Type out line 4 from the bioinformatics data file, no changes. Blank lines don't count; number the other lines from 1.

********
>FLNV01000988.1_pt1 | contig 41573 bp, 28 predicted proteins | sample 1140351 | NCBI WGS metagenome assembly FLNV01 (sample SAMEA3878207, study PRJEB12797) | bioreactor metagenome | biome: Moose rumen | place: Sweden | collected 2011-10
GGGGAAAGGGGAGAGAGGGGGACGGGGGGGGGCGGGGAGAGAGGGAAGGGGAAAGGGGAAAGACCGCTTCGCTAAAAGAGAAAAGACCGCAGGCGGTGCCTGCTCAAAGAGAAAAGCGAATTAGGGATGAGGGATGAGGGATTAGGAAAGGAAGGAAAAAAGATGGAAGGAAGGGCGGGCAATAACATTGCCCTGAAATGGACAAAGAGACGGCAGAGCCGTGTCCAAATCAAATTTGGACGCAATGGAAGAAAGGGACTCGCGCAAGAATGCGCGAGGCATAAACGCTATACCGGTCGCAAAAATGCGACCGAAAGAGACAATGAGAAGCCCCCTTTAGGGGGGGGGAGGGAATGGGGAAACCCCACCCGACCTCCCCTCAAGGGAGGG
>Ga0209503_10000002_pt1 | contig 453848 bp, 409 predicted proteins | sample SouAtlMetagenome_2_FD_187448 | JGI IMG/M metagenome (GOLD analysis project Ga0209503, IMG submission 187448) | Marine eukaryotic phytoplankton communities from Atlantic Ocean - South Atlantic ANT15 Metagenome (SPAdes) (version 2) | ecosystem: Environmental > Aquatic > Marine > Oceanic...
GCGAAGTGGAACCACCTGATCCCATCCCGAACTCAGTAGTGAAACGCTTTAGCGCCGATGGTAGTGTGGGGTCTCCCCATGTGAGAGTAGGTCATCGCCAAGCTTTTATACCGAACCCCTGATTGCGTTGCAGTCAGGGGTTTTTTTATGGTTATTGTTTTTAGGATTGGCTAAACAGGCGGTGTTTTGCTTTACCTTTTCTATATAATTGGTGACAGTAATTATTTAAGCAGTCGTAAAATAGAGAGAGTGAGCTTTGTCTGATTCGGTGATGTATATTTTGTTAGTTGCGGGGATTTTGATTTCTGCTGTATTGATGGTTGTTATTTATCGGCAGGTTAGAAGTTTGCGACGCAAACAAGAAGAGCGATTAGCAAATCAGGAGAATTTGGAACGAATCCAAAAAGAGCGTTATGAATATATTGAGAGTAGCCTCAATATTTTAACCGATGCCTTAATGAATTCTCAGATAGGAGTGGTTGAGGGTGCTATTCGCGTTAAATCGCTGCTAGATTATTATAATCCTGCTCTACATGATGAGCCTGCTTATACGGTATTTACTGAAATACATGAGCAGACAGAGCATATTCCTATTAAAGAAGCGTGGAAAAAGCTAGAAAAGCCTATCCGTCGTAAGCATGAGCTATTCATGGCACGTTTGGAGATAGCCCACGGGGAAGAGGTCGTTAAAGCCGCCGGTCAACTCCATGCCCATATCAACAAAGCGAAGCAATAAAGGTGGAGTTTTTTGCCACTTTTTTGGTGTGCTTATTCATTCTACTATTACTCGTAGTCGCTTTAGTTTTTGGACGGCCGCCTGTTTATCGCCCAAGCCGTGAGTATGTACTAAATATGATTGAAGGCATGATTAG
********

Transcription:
GCGAAGTGGAACCACCTGATCCCATCCCGAACTCAGTAGTGAAACGCTTTAGCGCCGATGGTAGTGTGGGGTCTCCCCATGTGAGAGTAGGTCATCGCCAAGCTTTTATACCGAACCCCTGATTGCGTTGCAGTCAGGGGTTTTTTTATGGTTATTGTTTTTAGGATTGGCTAAACAGGCGGTGTTTTGCTTTACCTTTTCTATATAATTGGTGACAGTAATTATTTAAGCAGTCGTAAAATAGAGAGAGTGAGCTTTGTCTGATTCGGTGATGTATATTTTGTTAGTTGCGGGGATTTTGATTTCTGCTGTATTGATGGTTGTTATTTATCGGCAGGTTAGAAGTTTGCGACGCAAACAAGAAGAGCGATTAGCAAATCAGGAGAATTTGGAACGAATCCAAAAAGAGCGTTATGAATATATTGAGAGTAGCCTCAATATTTTAACCGATGCCTTAATGAATTCTCAGATAGGAGTGGTTGAGGGTGCTATTCGCGTTAAATCGCTGCTAGATTATTATAATCCTGCTCTACATGATGAGCCTGCTTATACGGTATTTACTGAAATACATGAGCAGACAGAGCATATTCCTATTAAAGAAGCGTGGAAAAAGCTAGAAAAGCCTATCCGTCGTAAGCATGAGCTATTCATGGCACGTTTGGAGATAGCCCACGGGGAAGAGGTCGTTAAAGCCGCCGGTCAACTCCATGCCCATATCAACAAAGCGAAGCAATAAAGGTGGAGTTTTTTGCCACTTTTTTGGTGTGCTTATTCATTCTACTATTACTCGTAGTCGCTTTAGTTTTTGGACGGCCGCCTGTTTATCGCCCAAGCCGTGAGTATGTACTAAATATGATTGAAGGCATGATTAG